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All Recommended Books
Books About Medieval Cooking
All the King's Cooks: The Tudor Kitchens of King Henry VIII at Hampton Place
Highlighting the world's first professional kitchen, this volume showcases the massive galleys at Hampton Court Palace. Illustrating how kitchens originally built to supply the entire household of King Henry VIII were run, this guide dispels many of the misconceptions about the table manners, quality of cooking, and serving of meals in Tudor England. Authentic recipes - adapted for modern kitchens - from the period are featured, including Chicken Farced, Smothered Rabbit, and White Leach. Accentuated with striking visuals, this history revives the sights, sounds, and smells of the Tudor kitchen while conveying the daily life of the era's rich and poor.
Anglo-saxon Food & Drink
The two earlier books A Handbook of Anglo-Saxon Food and A Second Handbook of Anglo-Saxon Food & Drink have been brough together in one volume. This provides a vast amount of information (544 pages) at a reasonable price.
A picture is provided of how food was grown, conserved, prepared and eaten during the period from the beginning of the 5th century to the 11th century.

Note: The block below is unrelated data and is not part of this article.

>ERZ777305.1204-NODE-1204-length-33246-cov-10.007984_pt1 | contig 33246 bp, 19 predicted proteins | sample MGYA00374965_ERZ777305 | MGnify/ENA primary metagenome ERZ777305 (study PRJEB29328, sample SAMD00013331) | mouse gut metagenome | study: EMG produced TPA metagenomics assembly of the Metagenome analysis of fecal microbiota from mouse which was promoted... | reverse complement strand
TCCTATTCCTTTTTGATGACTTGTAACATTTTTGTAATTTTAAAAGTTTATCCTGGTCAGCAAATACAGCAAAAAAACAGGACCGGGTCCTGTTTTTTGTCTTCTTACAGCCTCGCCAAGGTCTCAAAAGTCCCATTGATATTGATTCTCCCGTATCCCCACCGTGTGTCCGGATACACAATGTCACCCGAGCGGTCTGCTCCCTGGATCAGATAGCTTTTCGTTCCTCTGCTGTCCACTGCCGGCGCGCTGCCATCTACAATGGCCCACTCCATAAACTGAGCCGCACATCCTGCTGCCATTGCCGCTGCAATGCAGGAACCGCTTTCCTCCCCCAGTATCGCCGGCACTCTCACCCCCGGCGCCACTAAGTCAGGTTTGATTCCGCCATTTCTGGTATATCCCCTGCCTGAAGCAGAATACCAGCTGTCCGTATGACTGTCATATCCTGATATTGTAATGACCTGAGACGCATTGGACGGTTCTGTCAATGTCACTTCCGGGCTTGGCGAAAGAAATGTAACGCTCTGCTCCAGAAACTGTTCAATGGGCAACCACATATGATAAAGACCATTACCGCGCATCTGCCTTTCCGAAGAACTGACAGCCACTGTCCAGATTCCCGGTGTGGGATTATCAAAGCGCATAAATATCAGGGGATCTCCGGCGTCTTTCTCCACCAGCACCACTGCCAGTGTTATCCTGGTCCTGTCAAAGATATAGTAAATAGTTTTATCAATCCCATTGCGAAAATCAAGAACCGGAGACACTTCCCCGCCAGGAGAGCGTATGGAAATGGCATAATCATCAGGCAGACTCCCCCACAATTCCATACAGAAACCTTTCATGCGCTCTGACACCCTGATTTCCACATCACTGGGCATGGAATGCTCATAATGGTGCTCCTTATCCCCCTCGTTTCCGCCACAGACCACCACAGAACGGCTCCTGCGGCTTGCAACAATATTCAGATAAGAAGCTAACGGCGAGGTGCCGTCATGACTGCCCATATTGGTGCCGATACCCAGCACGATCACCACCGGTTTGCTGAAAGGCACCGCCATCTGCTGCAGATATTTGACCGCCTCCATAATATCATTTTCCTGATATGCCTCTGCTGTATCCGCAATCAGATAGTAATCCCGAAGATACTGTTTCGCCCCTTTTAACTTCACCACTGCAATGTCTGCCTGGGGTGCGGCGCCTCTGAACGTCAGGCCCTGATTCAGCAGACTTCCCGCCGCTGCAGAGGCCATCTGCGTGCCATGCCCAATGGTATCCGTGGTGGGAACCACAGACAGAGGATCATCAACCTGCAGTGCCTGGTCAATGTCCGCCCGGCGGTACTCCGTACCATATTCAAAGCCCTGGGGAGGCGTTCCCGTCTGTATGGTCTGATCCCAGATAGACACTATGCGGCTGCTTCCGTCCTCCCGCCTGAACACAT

Food production for home consumption was the basis of economic activity throughout the Anglo-Saxon period and ensuring access to an adequate food supply was a constant preoccupation. Used as payment and a medium of trade, food was the basis of the Anglo-Saxons' system of finance and administration. Information from literary and archaeological sources has been brought together for the first time to give insights into this important aspect of Anglo-Saxon life.
The west of Britain is also covered.
An extensive index enables the reader to quickly find specific information.
Arranging the Meal: A History of Table Service in France
University of California Press